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©2018 BY HAYLIE MCCLENEY

Hitting. Do You Really Need a Plan?

May 1, 2018

 

Most elite level softball players will tell you, having a plan at the plate is crucial to having success. It is important to know what the pitcher has, what she throws and when she throws it, what she does it certain counts, and if she is giving any of her pitches away. Information in sport is powerful. I love the technological advances that baseball and softball are making with data analytics, video analysis, and other things. The problem with all this information is that we can take it as set in stone, shut off our flexibility to adapt, and feel trapped by a certain thought process instead of experiencing instinctual freedom.  It leads to overthinking and higher levels of stress, which often result in poor at-bats. As a hitter, I try to not have plans because I feel it forces me into a certain thought process and cripples my instincts as an athlete, I prefer to simply be prepared. Let me explain. 

 

According to Merriam-Webster's, a plan is a "detailed proposal for doing or achieving something." A plan always implies some sort of mental formulation. It is both well-thought out and extremely detailed. On the other hand, prepared is defined as "subjected to a special process or treatment." It implies readiness for a given event, with a coupled sense of flexibility. For example, my plan at the plate could be that I am sitting on a drop ball on the inside corner, or sitting on the changeup. Whereas my preparation would lead me into knowing that the pitcher is a drop ball pitcher, and to see the ball up in the zone. The plan being much more specific, but the prepared approach is more broad and adaptable. I do believe that both plan and preparedness have some benefit when it comes to an approach in the box, but it is important to know which approach suits you best. 

 

Cerebral "plan" hitters: These hitters tend to be more analytical. They think more, but are very successful when they get the pitches that they are expecting. They are very good at picking pitches, picking up on patterns, and analyzing the little details of the game. Mechanically, their swings are virtually flawless and they spend a lot of time on technique and how to manipulate their swings to certain pitches. However, they run into trouble when the pitcher throws something at them when they don't expect it, and tend to not be flexible in their approaches.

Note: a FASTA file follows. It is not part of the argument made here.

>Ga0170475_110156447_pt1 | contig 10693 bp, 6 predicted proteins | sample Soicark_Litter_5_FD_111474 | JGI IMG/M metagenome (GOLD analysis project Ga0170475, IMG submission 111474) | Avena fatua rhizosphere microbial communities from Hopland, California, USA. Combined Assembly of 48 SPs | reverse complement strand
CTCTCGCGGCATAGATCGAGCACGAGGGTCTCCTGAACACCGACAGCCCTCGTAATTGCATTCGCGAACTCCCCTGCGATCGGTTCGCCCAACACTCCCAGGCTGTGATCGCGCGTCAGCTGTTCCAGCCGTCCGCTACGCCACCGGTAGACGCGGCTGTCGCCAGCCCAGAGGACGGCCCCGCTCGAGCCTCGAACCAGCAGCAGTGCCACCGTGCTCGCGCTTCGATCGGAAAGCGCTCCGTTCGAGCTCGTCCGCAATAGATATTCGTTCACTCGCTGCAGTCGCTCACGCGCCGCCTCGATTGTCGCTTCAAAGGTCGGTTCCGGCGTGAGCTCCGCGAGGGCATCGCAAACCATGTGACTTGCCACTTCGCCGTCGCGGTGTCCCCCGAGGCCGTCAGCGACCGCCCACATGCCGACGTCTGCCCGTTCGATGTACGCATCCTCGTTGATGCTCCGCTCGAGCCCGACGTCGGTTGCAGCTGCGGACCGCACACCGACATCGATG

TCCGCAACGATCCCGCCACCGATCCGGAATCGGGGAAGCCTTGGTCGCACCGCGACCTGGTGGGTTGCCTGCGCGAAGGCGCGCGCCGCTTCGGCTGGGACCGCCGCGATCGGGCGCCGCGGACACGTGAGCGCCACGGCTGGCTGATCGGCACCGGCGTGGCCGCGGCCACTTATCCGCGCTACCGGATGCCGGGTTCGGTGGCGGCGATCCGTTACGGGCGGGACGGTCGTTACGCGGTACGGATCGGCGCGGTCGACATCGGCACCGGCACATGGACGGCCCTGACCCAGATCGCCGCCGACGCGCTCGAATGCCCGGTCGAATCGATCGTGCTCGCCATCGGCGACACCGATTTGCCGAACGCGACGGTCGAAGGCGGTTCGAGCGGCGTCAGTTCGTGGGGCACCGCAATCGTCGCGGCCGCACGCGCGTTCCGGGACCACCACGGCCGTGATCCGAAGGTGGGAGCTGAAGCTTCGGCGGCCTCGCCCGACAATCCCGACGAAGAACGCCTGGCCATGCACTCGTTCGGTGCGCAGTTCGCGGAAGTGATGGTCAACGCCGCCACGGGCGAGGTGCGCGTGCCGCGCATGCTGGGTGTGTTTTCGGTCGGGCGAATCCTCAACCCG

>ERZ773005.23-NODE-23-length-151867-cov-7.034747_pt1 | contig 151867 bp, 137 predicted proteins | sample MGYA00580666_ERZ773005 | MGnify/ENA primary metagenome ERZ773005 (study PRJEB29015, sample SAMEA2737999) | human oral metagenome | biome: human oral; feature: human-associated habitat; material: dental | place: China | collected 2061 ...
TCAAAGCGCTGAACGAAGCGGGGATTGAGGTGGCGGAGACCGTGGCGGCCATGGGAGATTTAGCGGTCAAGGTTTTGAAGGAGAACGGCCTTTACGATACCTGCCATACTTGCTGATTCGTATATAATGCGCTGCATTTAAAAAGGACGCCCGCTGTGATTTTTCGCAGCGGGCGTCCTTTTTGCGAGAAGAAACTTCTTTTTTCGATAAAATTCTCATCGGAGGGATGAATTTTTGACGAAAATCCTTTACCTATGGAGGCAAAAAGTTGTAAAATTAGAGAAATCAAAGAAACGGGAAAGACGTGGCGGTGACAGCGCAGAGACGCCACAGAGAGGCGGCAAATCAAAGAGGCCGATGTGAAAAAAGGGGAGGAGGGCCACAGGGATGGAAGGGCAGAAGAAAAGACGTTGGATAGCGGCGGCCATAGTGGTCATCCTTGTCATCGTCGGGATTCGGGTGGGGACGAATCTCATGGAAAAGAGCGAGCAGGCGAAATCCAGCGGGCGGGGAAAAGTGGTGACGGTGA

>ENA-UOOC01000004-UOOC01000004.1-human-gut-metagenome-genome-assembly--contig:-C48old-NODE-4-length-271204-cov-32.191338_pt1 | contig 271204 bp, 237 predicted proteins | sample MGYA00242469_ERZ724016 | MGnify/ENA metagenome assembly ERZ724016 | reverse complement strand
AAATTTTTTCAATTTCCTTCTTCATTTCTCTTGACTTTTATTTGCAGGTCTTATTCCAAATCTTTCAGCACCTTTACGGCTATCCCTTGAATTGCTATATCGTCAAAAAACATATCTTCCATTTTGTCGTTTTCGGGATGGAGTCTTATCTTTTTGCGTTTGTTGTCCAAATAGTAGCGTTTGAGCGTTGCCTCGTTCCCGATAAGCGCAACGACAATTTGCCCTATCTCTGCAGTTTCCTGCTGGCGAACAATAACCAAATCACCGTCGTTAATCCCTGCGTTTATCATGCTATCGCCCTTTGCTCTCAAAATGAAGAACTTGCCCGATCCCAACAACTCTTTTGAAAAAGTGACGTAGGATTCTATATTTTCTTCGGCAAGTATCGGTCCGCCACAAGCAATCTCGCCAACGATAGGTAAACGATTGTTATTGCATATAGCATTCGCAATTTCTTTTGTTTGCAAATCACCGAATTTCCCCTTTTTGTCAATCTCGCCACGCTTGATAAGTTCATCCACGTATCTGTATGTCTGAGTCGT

Reactionary "prepared" hitters: I am 100% a reactionary hitter. Reactionary hitters tend to be more successful with more freedom in the box, and benefit from being prepared rather than having a set in stone plan. They tend to look more at location and if they like a pitch, they are not afraid to attack it. Instinctually, they are aware of what pitch is likely coming next and are aggressive within their approach. The problem with reactionary hitters is that if they guess or react wrong, they have a tendency to get themselves out by chasing a pitch outside the strike-zone and not getting off their best swing. 

 

Spend some time getting to know yourself. Identifying what type of hitter you are is crucial for your development as a player and it is something that a coach cannot do for you. One of the biggest benefits in my game has been becoming more self-aware of my identity as a hitter. I know my skill-set and I will continue to develop making my strengths stronger instead of freaking out about my weaknesses. I will never be a cerebral hitter, but I can make sure I am prepared and my instincts are where they need to be come game time. 

 

I hear often of players that get frustrated with coaches trying to put them in a box of approaches, implying every hitter has the same game plan against a certain pitcher. I believe hitting is extremely individualized and you have to put together a plan of what works for you. The younger that you are, the more willing to experiment with different approaches you should be. Think about and be aware of what makes you perform at your best and the communicate that to those that are there to help you.

 

What I have found over the course of my career is that communication is key to growing mentally as a hitter. There comes a certain point where mechanics, although important, simply don't matter as much as what is going on in your brain when you're in the box. It is important to communicate with your teammates about what you see, what pitches are being thrown, and what your approach was. It is also crucial to have open communication with coaches about what type of approach makes you feel the most confident and determine the amount of information that you can handle. The less you are thinking in the box, the better off you are going to be. Be prepared, but never lock yourself in to one set in stone mindset. 

 

Whatever your approach is, whatever works for you, own it and continue improving it. There is no point in wasting time trying to turn yourself into a hitter to fit a certain style. Be you, be honest with yourself and your coaches, and get in the box knowing that you can succeed. 

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